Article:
The model predicts that half of black defendants are more likely to be convicted at trial, compared with one-third of other defendants.
Using the estimated model, I simulate the impact of several policy interventions. Sentencing reform has been at the center of the public policy discussion, thanks to the growing consensus that the United States incarcerates too many people for too long. About 0.7 percent of Americans were in prison or jail at the end of 2010 (Glaze, 2011) − the highest incarceration rate in the world, according to some estimates (Walmsley, 2009). Two reform proposals that have gained traction are reducing mandatory minimum sentence lengths and making broader use of alternative punishments for less serious offenses. I consider each of these interventions separately.
The outcomes of interest in my counterfactual analysis are: (i) the incarceration time assigned to the average case, that is, regardless of the resolution method; and (ii) the probability that a case results in an incarceration conviction, be it by plea bargain or at trial.
Outcome (i) is the main variable of interest for those concerned about the total incarceration costs of current sentencing patterns. Those total costs would be based on aggregate incarceration time assigned across all defendants in any given period. That is determined by multiplying the number of defendants by the average of the length of sentences imposed in each case (for purposes of this calculation, I counted an acquittal as zero).
Admittedly, the counterfactual analysis that I conduct in the paper ignores important implications of sentencing reform, such as the effects on crime deterrence and recidivism. A more complete exercise would need to simultaneously account for these effects and plea bargaining.
What if the potential mandatory minimum sentence handed down for all court cases were reduced in length by 20 percent? My findings suggest that the aggregate incarceration time assigned would also fall by approximately 20 percent for both groups. Overall, the model predicts a linear relationship across the spectrum; in other words, a change in the length of potential trial sentences leads prosecutors to reduce the settlement offers proportionally. Since the vast majority of the cases settle, the reduction in the offers has a direct impact on the average sentence assigned across all cases.
With prosecutors offering more generous deals in response to lower mandatory minimum sentences, defendants would be more likely to settle, raising the total probability of conviction. For blacks, that probability would increase by .64 percent; for everyone else by 1.89 percent.
Thus, a reduction in the length of potential trial sentences is likely to increase the number of incarcerated individuals slightly in the short run, by leading to more convictions. But in the long run, the same intervention may lead to a major decrease in the inmate population, since the assigned sentences become much shorter.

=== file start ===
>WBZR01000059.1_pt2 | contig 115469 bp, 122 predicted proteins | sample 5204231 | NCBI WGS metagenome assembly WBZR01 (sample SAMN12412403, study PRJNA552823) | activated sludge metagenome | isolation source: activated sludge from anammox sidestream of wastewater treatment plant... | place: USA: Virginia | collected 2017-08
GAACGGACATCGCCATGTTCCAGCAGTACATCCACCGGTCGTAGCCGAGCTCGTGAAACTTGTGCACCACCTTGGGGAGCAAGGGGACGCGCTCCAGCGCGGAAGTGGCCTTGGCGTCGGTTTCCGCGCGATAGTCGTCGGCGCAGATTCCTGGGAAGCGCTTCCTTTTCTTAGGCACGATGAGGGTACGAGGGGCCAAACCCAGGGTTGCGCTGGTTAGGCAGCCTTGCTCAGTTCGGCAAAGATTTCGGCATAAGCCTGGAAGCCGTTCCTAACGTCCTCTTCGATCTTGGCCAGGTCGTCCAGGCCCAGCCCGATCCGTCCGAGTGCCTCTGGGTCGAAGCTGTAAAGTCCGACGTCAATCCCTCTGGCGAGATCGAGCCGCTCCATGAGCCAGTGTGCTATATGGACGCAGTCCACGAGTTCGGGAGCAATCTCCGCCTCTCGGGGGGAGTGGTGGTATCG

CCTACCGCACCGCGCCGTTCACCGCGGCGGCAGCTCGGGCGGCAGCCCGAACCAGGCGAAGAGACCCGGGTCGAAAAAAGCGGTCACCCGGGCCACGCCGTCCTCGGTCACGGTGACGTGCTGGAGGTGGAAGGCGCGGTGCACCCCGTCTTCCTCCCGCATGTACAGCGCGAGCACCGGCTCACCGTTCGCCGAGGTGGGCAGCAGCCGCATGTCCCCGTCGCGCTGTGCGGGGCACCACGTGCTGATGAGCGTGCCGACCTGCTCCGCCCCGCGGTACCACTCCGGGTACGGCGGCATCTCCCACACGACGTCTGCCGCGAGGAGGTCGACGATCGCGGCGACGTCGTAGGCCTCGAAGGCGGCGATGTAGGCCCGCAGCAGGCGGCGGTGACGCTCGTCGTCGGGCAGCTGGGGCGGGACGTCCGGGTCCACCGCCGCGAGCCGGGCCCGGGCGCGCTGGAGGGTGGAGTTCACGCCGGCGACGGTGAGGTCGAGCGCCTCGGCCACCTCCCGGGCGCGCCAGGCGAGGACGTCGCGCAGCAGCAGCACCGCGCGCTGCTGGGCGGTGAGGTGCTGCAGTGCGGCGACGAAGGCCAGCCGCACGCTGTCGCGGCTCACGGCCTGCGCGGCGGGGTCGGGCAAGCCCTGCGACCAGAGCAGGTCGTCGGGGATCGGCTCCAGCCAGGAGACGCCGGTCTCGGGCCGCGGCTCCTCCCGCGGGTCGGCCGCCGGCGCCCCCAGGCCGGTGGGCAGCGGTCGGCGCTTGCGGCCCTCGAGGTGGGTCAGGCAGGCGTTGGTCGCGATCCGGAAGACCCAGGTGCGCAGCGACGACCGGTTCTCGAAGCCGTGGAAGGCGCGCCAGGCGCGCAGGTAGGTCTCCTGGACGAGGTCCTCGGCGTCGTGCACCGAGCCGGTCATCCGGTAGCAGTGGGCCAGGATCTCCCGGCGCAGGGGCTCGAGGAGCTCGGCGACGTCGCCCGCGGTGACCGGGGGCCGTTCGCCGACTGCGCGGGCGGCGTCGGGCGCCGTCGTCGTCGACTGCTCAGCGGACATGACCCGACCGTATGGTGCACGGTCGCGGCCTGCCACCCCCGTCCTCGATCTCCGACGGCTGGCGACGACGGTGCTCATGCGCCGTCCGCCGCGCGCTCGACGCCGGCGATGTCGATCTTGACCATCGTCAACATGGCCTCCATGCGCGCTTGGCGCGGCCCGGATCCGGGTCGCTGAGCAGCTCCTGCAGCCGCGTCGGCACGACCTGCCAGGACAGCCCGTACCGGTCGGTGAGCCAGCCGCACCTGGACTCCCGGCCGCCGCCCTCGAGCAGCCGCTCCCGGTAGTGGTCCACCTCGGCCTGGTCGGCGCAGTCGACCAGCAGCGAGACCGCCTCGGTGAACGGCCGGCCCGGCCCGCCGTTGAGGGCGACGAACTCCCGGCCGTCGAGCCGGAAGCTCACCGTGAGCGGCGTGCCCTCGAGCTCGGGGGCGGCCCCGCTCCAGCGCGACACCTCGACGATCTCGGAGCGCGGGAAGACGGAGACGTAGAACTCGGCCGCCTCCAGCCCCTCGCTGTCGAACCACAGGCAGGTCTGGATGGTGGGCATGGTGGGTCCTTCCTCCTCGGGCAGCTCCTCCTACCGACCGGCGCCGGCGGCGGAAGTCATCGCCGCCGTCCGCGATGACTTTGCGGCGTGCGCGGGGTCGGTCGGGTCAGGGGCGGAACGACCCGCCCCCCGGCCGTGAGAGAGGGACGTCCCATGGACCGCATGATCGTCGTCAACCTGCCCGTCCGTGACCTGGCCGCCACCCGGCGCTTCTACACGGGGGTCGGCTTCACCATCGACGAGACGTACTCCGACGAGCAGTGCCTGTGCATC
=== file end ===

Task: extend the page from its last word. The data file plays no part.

I also analyze a scenario in which relatively short trial sentences are set to zero. Such a scenario simulates the effect of abolishing incarceration sentences for the mildest offenses. Specifically, I replace the 10 percent of cases with the lowest potential trial sentences with cases in which the potential trial sentence is zero. The intervention reduces the total probability of conviction by roughly ten percent for both groups. Nevertheless, its effect on the aggregate incarceration time assigned is relatively small − less than one percent for both covariate groups. The policy intervention considered here is rather extreme, and it is surprising that its effect on the expected sentence is so modest. An explanation for such a low magnitude is that the current expected sentences are largely influenced by the length of the most severe sentences. Even the complete elimination of the mildest cases has a small effect on the average outcome.
In a third policy experiment, I consider a scenario in which plea bargaining is not allowed, so that every case is decided at trial. Admittedly, given that roughly 90 percent of all criminal cases are currently settled, eliminating plea bargaining is not likely to happen. But considering this extreme scenario allows me to assess the loss of information that arises due to settlements. Specifically, I compute the proportion of defendants currently receiving incarceration sentences who would have been acquitted had their cases gone to trial.
If plea bargains were eliminated, the rate of cases resulting in an incarceration conviction would decrease between 6 percent and 21 percent for the black defendants. For everyone else, the rate would decline by 17 to 31 percent.
However, without the opportunity to bargain for a plea deal, defendants would face the prospect of much longer sentences. In fact, the increase on the assigned sentences would more than offset the lower probability of a conviction. The sentence expected ex-ante – that is, before knowing whether the case would result in a conviction or an acquittal at trial – would increase by between 28 percent and 54 percent for black defendants and by 76 percent to 110 percent for everyone else.
Therefore, although a large proportion of the defendants would be acquitted at trial after a ban on plea bargains, the aggregate incarceration time assigned would increase, and the average defendant would be considerably worse off.
This article summarises: ‘Bargaining with asymmetric information: an empirical study of plea negotiations‘ by Bernardo S. Silveira